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Minneapolis by Elizabeth Weir

Dutch director invites audiences into enchantment of CTC's Once Upon a Forest

All theater depends on a collusion between stage and audience, an implicit agreement to suspend disbelief and enter the world of the play. The best theater invites you to imagine, to leap from the mere suggestion of a concept to the full realization of it in your mind. The simple act of comprehension makes you feel delighted with yourself; something widens in your thinking. Dutch director Moniek Merkx makes the game of engaging in her dip into the Grimm Brothers' fairy tales in Once Upon a Forest at the Children's Theatre Company irresistible.

Merkx hooks you into her game from the moment the lights go down: a red plush curtain hangs two feet above the stage, and female white-stockinged legs dance across in procession to Victor Zupanc's recorded music, each pair in perfect time. Soon, they seem not like actors' legs, but like puppets. Then a male pair of legs appear that doesn't know the steps. Dragon's feet clump beneath the curtain. Dragon feet and novice male dancer legs meet. There's a hungry roar. Male legs tremble, are yanked upwards ... and eaten?

In a second sequence with the curtain, the remarkable legs manage to tell the story of Cinderella.

Forest, developed by Merkx and Elissa Adams in CTC's new play lab, doesn't set out to tell fairy stories in a traditional fashion. This is a medley of Grimm stories, with fragments of Snow White, the Brave Little Tailor, Hans My Hedgehog, Dummling, the King's Youngest Daughter and Cinderella, giants and a fire-breathing dragon. And fleeting references are made to Little Red Riding Hood and Repunzel. All of the characters are played by the eight-member ensemble, who venture into the scary forest and help to tell each other's tales.

Merkx signals a childlike approach to Forest early on. In the scene following the legs, the ensemble argues like school kids over who should play Snow White. They settle the matter with Eenie, Meenie, Minie Mo. The whole production has the spontaneity of imaginative children at play, where one game slides into another, and where, if you don't have what you need to tell a story, you make it up on the spot.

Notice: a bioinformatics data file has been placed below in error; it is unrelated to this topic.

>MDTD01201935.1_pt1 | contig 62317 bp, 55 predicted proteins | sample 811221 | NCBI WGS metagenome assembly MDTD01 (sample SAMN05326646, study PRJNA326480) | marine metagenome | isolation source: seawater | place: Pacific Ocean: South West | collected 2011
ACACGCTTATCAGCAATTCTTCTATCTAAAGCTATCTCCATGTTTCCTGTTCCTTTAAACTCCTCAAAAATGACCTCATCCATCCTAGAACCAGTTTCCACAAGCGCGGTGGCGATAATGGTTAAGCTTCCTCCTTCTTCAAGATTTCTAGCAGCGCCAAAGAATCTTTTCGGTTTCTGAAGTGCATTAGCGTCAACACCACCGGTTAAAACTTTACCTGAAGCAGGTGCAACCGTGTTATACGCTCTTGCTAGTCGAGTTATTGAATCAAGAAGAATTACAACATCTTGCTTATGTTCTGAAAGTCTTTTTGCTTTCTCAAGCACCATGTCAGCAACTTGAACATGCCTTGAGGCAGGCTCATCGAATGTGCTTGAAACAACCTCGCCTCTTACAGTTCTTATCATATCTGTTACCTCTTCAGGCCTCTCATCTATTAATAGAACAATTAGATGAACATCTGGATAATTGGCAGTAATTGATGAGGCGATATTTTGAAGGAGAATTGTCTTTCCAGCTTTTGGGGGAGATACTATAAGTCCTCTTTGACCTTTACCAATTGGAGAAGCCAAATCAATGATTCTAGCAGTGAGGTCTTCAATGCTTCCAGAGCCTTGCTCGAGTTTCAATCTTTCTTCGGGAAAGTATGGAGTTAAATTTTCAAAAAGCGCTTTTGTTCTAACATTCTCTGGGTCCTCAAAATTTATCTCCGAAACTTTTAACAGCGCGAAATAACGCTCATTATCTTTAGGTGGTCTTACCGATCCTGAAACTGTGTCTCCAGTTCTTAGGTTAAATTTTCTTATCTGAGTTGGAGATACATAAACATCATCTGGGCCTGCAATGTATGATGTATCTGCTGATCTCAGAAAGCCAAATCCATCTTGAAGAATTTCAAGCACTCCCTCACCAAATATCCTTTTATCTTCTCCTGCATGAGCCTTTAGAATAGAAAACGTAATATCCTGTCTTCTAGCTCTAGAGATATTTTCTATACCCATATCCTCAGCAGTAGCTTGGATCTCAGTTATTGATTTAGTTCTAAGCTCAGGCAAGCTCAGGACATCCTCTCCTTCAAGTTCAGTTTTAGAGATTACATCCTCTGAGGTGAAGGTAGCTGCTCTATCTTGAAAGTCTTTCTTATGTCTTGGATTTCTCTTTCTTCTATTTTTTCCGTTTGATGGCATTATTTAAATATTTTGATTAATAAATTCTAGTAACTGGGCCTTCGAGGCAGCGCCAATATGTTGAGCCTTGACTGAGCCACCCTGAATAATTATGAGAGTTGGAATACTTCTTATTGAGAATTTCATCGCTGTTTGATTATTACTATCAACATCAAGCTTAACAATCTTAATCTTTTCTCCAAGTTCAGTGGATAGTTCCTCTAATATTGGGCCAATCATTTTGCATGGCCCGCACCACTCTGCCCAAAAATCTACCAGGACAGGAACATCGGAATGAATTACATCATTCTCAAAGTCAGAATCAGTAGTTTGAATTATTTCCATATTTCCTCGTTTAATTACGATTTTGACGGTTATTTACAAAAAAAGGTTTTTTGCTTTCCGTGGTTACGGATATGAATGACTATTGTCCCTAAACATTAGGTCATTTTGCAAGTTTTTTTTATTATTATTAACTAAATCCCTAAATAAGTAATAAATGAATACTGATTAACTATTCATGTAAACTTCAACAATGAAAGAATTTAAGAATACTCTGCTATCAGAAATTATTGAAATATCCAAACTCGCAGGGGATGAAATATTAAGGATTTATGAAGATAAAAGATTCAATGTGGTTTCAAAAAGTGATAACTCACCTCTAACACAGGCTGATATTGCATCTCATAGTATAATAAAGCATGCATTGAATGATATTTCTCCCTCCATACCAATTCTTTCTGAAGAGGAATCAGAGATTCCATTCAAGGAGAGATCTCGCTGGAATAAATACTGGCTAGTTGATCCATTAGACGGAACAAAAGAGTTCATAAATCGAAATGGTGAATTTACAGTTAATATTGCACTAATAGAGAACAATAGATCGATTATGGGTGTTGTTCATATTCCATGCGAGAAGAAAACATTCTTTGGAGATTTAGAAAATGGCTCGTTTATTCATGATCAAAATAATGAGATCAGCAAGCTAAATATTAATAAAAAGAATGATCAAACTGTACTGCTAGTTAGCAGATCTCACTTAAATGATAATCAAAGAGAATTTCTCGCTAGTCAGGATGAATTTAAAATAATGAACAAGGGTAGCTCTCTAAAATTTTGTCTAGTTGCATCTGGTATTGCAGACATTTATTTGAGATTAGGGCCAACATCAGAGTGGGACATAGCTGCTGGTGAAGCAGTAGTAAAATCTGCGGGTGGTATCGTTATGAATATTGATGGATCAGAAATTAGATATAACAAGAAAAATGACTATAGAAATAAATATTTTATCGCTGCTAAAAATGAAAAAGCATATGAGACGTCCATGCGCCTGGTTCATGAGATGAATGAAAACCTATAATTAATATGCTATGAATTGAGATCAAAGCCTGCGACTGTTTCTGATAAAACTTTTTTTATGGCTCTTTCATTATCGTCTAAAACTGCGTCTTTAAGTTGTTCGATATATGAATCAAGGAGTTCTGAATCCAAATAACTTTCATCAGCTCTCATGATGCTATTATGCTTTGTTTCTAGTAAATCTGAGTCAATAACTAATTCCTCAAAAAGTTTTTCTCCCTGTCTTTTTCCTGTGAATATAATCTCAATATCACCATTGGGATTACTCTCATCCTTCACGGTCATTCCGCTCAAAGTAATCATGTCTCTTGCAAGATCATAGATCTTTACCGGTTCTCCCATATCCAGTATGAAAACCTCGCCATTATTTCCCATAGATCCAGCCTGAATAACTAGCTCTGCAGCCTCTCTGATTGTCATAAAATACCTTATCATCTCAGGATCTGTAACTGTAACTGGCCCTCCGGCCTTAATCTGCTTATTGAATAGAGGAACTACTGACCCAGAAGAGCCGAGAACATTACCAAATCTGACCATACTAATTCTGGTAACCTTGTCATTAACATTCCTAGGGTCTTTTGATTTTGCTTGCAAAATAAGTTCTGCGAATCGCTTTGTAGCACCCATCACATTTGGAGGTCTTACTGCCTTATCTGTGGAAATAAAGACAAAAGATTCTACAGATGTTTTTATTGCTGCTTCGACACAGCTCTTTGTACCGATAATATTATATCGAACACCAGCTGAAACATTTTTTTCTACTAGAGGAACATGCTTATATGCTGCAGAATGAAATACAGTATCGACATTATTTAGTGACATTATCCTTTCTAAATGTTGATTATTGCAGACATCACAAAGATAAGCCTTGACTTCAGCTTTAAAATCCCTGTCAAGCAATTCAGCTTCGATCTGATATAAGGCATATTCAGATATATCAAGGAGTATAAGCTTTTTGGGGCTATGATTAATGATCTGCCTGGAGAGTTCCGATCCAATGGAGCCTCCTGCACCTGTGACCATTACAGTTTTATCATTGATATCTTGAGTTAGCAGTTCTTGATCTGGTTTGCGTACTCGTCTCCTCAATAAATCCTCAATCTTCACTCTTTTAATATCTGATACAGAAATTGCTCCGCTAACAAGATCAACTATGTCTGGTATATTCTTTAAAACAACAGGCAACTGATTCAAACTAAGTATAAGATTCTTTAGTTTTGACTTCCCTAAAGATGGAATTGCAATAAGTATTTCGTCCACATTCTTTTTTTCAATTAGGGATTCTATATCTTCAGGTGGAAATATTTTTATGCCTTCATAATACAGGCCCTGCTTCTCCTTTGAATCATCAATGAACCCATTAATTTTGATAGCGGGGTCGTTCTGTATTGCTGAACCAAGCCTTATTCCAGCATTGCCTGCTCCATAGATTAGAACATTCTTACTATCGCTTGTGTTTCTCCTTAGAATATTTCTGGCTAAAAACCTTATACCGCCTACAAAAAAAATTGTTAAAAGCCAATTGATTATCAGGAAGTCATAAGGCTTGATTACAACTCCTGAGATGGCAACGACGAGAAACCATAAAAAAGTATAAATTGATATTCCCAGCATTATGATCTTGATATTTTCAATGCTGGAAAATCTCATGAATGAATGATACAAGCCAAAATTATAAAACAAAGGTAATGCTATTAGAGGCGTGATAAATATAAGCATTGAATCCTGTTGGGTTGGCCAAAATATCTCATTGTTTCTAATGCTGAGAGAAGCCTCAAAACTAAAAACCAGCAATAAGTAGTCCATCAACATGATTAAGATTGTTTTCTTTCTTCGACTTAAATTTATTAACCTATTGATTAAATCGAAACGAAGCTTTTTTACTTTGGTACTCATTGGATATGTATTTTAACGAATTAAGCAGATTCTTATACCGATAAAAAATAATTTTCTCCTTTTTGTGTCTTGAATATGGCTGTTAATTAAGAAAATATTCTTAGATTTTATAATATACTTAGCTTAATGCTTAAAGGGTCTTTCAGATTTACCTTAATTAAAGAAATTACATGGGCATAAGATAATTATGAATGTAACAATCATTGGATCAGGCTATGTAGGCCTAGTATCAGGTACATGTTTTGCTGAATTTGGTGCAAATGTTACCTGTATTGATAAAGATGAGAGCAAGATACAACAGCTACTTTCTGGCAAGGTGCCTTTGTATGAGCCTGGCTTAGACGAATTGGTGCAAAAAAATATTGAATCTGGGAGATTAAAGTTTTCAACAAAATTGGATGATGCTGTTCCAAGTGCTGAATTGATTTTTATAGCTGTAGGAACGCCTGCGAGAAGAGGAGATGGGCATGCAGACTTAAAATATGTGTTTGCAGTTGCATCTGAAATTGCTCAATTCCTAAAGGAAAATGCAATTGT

The ensemble snaps scissors to make an appropriate orchestra for the tailor, who is played by Luverne Seifert. Autumn Ness as Snow White clips into her costume on stage, background owl hoots and dog howls are made in full view by fellow ensemble members. To create a fire, someone lights a match, they all lean in as it gutters, then a small circle of orange light begins to grow, you hear the sound of flames crackling and presto, a fire. Merkx depends on you to imagine the proportions of an unseen giant, once you've seen the three enormous candies he drops on stage. And, when she needs to bring two giants on stage, she simply upends the rules and shrinks the tailor to a look-alike puppet and reduces the massive tree trunks of Sanne Danz's simple forest set to a miniature version, represented in a portable see-through box. In one of the play's most creative tricks, Merkx turns full-sized ensemble members into seven convincing dwarfs.

Among the characters, Reed Sigmund charms as the simple and unloved Hans My Hedgehog, and costume designer Laura Crow has created a wonderfully spiny hood for him. Another charmer is Dean Holt as the ingenuous Dummling. Both characters show that being a good person has its rewards and, with its cooperative storytelling and the ensemble's combined effort to vanquish the dragon, Forest quietly promotes team work.

In keeping with the nature of the play, Crow's costumes are generally simple, as is Danz's set. But, like the play, the deceptively simple set packs a surprise when the characters move into the woods. Geoff Korf's lighting and Joop van Brakel's sound design play an active role in creating the on-stage magic that sets your imagination in motion.

Using simple techniques that will be familiar to some Twin Cities audiences from In The Heart Of The Beast and Theatre de la Jeune Lune productions, Merkx creates stage magic that is transparent, playful and absorbing for almost all age groups. Just a few minutes into the play, you find yourself so engaged in her clever mode of storytelling that understanding comes as quick as turning a page.

Once Upon a Forest runs through March 8. Wednesdays through Saturdays, 7:30 p.m. Some Saturdays and all Sundays 2 p.m. and 5 p.m. $9 -$28. Children's Theatre Company, 2400, Third Avenue South, Minneapolis. Call: 612-874-0400. Online: www.childrenstheatre.org.


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Elizabeth Weir



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